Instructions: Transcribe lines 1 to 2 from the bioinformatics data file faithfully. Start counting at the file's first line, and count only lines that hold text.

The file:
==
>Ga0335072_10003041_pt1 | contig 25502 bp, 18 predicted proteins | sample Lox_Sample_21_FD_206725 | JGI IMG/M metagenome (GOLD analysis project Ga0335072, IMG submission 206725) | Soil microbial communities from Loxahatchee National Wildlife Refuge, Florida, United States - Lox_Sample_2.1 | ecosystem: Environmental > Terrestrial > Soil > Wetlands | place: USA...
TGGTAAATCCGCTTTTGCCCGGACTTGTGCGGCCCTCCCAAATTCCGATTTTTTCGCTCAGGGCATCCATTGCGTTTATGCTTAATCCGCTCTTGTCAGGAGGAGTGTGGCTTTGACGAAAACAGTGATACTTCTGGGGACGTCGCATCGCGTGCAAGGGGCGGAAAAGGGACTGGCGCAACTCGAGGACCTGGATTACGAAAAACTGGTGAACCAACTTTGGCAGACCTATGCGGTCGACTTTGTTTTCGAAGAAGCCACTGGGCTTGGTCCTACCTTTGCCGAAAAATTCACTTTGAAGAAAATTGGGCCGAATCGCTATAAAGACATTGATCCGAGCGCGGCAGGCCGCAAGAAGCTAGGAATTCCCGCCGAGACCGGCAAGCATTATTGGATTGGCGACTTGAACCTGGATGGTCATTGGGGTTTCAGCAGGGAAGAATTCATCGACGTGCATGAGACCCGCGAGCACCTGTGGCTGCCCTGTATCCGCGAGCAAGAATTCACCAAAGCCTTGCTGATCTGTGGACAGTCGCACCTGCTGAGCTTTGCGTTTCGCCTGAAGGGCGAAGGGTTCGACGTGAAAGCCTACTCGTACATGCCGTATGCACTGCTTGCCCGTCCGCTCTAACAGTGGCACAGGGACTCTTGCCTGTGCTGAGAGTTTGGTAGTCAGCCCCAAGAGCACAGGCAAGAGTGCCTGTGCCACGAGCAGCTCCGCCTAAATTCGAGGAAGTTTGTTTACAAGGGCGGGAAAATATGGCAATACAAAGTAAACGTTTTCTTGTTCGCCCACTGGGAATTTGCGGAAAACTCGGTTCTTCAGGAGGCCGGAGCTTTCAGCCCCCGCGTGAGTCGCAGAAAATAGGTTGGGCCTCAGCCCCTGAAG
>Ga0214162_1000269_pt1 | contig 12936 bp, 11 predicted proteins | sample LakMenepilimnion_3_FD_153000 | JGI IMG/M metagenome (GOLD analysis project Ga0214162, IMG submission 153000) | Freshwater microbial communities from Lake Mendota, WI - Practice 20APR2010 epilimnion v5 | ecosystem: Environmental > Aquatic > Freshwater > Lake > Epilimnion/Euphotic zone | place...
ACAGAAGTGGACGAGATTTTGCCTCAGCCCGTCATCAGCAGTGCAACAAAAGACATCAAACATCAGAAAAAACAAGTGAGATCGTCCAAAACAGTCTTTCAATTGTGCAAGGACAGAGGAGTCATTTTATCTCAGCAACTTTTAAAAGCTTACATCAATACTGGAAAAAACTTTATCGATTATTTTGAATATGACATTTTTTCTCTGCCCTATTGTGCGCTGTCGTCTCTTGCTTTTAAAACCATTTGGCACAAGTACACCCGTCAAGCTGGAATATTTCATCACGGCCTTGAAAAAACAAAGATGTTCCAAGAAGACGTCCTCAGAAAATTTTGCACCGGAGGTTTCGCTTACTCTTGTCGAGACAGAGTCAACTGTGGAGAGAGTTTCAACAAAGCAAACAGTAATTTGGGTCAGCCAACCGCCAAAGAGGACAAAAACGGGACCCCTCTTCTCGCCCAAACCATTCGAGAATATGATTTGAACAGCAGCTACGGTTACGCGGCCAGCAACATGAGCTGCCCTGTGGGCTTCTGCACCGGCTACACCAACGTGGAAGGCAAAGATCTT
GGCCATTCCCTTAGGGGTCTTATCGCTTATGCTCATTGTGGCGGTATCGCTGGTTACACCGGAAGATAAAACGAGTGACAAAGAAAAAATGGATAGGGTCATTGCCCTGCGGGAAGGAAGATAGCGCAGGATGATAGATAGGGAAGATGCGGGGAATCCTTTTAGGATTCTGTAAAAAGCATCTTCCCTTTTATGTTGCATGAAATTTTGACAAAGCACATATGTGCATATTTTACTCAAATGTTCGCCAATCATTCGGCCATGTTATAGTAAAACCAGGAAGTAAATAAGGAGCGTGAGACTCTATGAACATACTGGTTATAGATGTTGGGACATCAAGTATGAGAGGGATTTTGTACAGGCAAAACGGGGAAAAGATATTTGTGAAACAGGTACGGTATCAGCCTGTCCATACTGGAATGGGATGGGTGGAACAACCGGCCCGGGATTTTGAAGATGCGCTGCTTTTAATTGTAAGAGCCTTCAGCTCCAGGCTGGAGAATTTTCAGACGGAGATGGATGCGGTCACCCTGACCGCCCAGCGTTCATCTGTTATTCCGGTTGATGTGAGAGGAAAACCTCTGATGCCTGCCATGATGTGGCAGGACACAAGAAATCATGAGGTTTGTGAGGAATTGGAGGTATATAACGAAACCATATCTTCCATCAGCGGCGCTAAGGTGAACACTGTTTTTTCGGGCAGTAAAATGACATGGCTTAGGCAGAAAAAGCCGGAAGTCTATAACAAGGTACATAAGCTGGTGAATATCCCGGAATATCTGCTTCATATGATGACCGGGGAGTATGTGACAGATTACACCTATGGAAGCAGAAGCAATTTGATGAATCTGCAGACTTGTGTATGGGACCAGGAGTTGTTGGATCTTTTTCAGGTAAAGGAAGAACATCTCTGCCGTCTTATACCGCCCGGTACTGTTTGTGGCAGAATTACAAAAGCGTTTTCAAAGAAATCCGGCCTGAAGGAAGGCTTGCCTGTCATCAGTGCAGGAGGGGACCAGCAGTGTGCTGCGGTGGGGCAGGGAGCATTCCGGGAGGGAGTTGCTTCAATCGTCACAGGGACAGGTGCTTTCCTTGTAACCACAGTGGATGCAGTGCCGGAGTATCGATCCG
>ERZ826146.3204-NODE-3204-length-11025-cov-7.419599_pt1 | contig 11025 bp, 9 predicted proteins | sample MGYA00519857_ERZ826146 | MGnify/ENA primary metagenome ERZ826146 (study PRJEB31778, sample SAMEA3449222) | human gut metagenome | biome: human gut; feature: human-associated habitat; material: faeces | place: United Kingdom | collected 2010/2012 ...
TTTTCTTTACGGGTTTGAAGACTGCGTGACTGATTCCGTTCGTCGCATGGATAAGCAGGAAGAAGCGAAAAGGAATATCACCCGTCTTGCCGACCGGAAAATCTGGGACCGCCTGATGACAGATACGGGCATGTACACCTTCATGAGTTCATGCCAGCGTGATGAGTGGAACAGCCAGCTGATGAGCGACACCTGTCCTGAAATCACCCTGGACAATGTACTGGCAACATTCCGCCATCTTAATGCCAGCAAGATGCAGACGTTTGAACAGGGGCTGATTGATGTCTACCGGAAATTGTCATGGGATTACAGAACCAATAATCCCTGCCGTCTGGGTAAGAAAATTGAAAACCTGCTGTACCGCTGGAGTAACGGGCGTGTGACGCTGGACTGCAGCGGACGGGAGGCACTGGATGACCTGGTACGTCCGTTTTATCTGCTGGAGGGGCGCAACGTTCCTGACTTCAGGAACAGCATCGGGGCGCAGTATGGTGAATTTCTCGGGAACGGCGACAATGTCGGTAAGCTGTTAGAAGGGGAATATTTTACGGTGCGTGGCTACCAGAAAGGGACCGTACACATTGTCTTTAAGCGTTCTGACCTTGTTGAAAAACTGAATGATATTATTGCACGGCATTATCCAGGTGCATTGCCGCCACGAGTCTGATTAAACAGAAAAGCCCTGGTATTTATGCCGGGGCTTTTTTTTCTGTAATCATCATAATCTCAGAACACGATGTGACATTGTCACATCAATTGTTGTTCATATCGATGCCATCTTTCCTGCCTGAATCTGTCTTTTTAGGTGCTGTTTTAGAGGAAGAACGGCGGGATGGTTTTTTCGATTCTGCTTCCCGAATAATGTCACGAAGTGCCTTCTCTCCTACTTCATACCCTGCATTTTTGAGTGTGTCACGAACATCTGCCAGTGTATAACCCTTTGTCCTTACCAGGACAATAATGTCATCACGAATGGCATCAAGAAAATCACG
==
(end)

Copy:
>Ga0335072_10003041_pt1 | contig 25502 bp, 18 predicted proteins | sample Lox_Sample_21_FD_206725 | JGI IMG/M metagenome (GOLD analysis project Ga0335072, IMG submission 206725) | Soil microbial communities from Loxahatchee National Wildlife Refuge, Florida, United States - Lox_Sample_2.1 | ecosystem: Environmental > Terrestrial > Soil > Wetlands | place: USA...
TGGTAAATCCGCTTTTGCCCGGACTTGTGCGGCCCTCCCAAATTCCGATTTTTTCGCTCAGGGCATCCATTGCGTTTATGCTTAATCCGCTCTTGTCAGGAGGAGTGTGGCTTTGACGAAAACAGTGATACTTCTGGGGACGTCGCATCGCGTGCAAGGGGCGGAAAAGGGACTGGCGCAACTCGAGGACCTGGATTACGAAAAACTGGTGAACCAACTTTGGCAGACCTATGCGGTCGACTTTGTTTTCGAAGAAGCCACTGGGCTTGGTCCTACCTTTGCCGAAAAATTCACTTTGAAGAAAATTGGGCCGAATCGCTATAAAGACATTGATCCGAGCGCGGCAGGCCGCAAGAAGCTAGGAATTCCCGCCGAGACCGGCAAGCATTATTGGATTGGCGACTTGAACCTGGATGGTCATTGGGGTTTCAGCAGGGAAGAATTCATCGACGTGCATGAGACCCGCGAGCACCTGTGGCTGCCCTGTATCCGCGAGCAAGAATTCACCAAAGCCTTGCTGATCTGTGGACAGTCGCACCTGCTGAGCTTTGCGTTTCGCCTGAAGGGCGAAGGGTTCGACGTGAAAGCCTACTCGTACATGCCGTATGCACTGCTTGCCCGTCCGCTCTAACAGTGGCACAGGGACTCTTGCCTGTGCTGAGAGTTTGGTAGTCAGCCCCAAGAGCACAGGCAAGAGTGCCTGTGCCACGAGCAGCTCCGCCTAAATTCGAGGAAGTTTGTTTACAAGGGCGGGAAAATATGGCAATACAAAGTAAACGTTTTCTTGTTCGCCCACTGGGAATTTGCGGAAAACTCGGTTCTTCAGGAGGCCGGAGCTTTCAGCCCCCGCGTGAGTCGCAGAAAATAGGTTGGGCCTCAGCCCCTGAAG